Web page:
How does one know what one should do? Some people follow a feeling; others what they think is a clue from providence; life is so confusing. Today’s devotional should dispel a lot of that confusion. God bless you.
Because of Calvary,
Jonah 1:3 (ESV)
But Jonah rose to flee to Tarshish from the presence of the Lord. He went down to Joppa and found a ship going to Tarshish. So he paid the fare and went down into it, to go with them to Tarshish, away from the presence of the Lord.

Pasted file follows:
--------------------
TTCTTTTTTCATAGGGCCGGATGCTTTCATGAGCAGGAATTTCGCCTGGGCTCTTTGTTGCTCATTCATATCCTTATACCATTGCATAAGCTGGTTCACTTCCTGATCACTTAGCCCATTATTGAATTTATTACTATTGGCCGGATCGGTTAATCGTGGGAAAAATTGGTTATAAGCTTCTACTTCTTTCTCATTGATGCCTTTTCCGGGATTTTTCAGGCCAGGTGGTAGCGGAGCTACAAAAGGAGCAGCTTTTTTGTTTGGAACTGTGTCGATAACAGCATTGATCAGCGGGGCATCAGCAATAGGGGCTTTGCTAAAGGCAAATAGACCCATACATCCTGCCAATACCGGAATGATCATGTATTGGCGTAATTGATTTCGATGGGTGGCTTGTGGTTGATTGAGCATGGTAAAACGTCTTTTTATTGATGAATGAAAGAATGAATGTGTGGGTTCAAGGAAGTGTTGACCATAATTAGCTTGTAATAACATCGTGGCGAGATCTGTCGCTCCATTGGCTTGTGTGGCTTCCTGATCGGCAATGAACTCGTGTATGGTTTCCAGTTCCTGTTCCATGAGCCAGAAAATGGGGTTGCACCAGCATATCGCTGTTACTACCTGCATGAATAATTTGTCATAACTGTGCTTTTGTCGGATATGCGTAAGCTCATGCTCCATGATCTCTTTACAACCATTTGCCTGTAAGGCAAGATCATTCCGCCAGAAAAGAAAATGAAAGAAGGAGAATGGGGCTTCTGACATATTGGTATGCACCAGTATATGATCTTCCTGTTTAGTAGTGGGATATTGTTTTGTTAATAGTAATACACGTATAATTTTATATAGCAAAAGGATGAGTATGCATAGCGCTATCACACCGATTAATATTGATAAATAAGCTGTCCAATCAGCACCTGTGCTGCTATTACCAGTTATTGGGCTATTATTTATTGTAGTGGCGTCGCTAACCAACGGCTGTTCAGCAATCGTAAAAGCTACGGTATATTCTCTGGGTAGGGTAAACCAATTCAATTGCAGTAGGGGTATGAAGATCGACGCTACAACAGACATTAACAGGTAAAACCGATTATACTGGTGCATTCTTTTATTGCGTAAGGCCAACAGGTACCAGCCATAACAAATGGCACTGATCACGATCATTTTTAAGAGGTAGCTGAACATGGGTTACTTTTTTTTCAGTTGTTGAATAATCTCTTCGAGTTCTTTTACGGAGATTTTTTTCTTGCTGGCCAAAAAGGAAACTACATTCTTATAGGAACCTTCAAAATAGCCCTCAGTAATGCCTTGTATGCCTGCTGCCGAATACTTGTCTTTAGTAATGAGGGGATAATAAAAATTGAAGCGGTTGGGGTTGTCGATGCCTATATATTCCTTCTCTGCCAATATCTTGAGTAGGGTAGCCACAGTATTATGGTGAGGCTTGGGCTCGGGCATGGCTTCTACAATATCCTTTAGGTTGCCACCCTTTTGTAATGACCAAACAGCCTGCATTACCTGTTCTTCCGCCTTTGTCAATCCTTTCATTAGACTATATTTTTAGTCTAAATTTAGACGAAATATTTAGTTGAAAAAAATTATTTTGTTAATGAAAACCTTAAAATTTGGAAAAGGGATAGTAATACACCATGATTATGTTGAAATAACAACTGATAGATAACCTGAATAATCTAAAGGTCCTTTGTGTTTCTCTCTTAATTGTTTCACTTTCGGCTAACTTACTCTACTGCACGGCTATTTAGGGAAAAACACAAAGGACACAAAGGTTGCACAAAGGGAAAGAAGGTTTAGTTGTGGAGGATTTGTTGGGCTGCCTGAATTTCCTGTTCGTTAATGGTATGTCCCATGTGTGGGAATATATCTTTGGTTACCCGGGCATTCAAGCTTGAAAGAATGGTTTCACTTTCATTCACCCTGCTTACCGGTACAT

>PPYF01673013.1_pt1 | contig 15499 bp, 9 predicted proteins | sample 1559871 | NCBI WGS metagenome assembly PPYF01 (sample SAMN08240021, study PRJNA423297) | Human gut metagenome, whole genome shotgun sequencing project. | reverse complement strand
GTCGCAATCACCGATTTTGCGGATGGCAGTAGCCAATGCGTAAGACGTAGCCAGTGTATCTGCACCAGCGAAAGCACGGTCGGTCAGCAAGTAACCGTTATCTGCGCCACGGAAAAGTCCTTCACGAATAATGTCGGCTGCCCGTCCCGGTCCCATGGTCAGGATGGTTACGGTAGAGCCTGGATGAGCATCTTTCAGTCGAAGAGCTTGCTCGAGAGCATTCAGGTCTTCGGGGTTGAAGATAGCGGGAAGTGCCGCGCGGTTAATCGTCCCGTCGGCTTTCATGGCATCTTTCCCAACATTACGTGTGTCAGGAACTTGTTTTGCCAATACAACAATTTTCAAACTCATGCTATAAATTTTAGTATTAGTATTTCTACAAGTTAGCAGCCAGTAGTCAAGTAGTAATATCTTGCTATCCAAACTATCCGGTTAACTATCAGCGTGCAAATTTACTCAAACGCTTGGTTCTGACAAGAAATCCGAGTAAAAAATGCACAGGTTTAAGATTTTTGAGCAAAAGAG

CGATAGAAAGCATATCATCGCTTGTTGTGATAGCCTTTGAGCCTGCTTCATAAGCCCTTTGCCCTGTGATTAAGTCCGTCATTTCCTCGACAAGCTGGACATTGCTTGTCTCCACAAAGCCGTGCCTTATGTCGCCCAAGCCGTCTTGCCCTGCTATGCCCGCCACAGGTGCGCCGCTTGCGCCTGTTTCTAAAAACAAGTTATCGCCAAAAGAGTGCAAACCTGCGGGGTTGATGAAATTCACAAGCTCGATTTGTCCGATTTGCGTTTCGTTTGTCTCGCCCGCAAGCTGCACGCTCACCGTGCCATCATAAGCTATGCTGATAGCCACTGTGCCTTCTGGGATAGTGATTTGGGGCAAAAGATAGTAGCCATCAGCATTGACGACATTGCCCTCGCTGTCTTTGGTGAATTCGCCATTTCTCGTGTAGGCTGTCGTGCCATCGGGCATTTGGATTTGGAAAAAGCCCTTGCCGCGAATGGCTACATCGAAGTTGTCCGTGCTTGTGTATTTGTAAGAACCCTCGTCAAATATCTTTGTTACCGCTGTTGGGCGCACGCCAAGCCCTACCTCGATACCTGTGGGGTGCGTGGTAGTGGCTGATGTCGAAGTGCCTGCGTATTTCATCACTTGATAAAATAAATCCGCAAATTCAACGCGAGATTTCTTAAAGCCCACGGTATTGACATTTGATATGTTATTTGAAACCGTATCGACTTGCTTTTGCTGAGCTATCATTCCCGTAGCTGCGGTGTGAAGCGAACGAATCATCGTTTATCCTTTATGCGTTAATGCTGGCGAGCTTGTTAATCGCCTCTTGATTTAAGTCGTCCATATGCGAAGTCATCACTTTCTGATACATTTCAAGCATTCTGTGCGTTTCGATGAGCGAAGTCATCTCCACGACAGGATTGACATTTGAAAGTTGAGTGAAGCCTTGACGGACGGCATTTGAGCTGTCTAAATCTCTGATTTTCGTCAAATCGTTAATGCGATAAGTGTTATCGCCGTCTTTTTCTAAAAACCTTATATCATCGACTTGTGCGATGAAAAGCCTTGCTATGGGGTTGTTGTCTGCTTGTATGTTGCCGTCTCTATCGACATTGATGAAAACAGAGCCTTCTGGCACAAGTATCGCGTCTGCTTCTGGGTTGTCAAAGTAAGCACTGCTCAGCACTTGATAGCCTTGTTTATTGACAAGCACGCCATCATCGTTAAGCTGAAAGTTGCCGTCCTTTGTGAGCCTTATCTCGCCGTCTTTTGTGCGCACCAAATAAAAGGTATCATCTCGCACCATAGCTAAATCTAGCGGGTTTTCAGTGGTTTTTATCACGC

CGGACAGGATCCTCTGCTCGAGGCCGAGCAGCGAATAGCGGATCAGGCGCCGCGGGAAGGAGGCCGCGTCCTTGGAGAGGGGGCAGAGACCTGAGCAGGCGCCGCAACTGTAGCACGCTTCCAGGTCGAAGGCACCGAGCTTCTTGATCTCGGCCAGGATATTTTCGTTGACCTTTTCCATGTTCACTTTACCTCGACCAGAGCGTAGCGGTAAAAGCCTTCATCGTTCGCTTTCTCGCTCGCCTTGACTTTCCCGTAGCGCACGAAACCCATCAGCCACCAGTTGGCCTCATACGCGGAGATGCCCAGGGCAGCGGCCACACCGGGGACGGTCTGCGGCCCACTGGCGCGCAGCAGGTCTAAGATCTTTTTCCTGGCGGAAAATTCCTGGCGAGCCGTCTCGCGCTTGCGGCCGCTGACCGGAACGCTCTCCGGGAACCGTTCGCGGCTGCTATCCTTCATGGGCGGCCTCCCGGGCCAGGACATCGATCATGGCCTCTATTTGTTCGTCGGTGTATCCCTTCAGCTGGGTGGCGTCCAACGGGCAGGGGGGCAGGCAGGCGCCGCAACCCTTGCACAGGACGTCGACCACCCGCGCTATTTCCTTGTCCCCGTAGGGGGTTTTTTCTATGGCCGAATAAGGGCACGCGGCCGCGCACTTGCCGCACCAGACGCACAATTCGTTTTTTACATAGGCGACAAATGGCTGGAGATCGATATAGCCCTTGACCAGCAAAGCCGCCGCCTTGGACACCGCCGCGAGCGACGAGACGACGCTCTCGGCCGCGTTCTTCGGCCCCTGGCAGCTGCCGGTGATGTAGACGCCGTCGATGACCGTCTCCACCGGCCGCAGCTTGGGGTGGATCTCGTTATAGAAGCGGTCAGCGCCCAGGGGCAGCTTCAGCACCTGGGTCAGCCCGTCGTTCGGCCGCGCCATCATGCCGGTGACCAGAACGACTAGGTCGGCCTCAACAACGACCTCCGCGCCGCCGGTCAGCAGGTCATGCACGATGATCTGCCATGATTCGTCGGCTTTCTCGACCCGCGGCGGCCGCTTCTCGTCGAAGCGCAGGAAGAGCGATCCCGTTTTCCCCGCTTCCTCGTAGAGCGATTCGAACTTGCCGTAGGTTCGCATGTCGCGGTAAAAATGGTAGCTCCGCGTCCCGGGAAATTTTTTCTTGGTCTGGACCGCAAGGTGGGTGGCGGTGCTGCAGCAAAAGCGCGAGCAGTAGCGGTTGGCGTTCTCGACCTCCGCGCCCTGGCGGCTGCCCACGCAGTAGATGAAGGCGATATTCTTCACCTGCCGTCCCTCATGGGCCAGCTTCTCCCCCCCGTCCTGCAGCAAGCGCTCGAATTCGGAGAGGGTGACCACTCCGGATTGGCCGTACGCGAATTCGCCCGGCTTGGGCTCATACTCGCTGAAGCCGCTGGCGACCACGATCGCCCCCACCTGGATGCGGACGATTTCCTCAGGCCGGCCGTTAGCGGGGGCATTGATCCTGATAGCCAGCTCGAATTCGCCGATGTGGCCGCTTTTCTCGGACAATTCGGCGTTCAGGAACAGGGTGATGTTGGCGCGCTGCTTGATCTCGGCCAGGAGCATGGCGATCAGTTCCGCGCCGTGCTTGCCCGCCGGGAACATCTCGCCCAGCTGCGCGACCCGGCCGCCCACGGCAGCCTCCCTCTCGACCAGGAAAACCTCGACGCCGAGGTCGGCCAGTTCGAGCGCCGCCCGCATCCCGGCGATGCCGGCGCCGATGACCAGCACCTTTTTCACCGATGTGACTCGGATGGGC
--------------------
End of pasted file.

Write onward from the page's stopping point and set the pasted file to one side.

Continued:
“Some people have, every now and then, a supposed revelation that just suits them. A man believes that it is impressed upon him to do exactly what he wants to do. For instance, he is sure that he ought to get married; many young people are quite sure about that matter when it would be far better for them not to do anything of the sort. A man is often impressed that he ought to do a thing simply because he wants to do it; the wish is father to the thought. Now, if you believe God’s commandments, you will not always believe in what looks like a providence. Do you not know that there are devil’s providences, sometimes; at least, that is what I call them? When Jonah went down to flee unto Tarshish, he found a ship going there; was not that a remarkable providence? Perhaps he said to himself, ‘I felt some doubt about whether I was right in going there, but when I got down to the seashore, there was a ship, and there was just room for me to go as a passenger, and the fare was just the amount that I had got, and so I felt that it must be of the Lord.’ Nonsense, Jonah; it is of the Lord for you to do what is right; and if you have judgment enough to do that, let others be foolish enough to follow this impression or that, this whim or that, this notion or that, which may come to them from Satan, or their own evil hearts. Be you, dear friends, wise enough to stand to the plain commandments of the Word. God help you to do so, for uprightness and integrity shall preserve you, and nothing else will.” [Charles Haddon Spurgeon, The Metropolitan Tabernacle Pulpit XLVI, (London: Passmore and Alabaster, 1900), p. 394-395]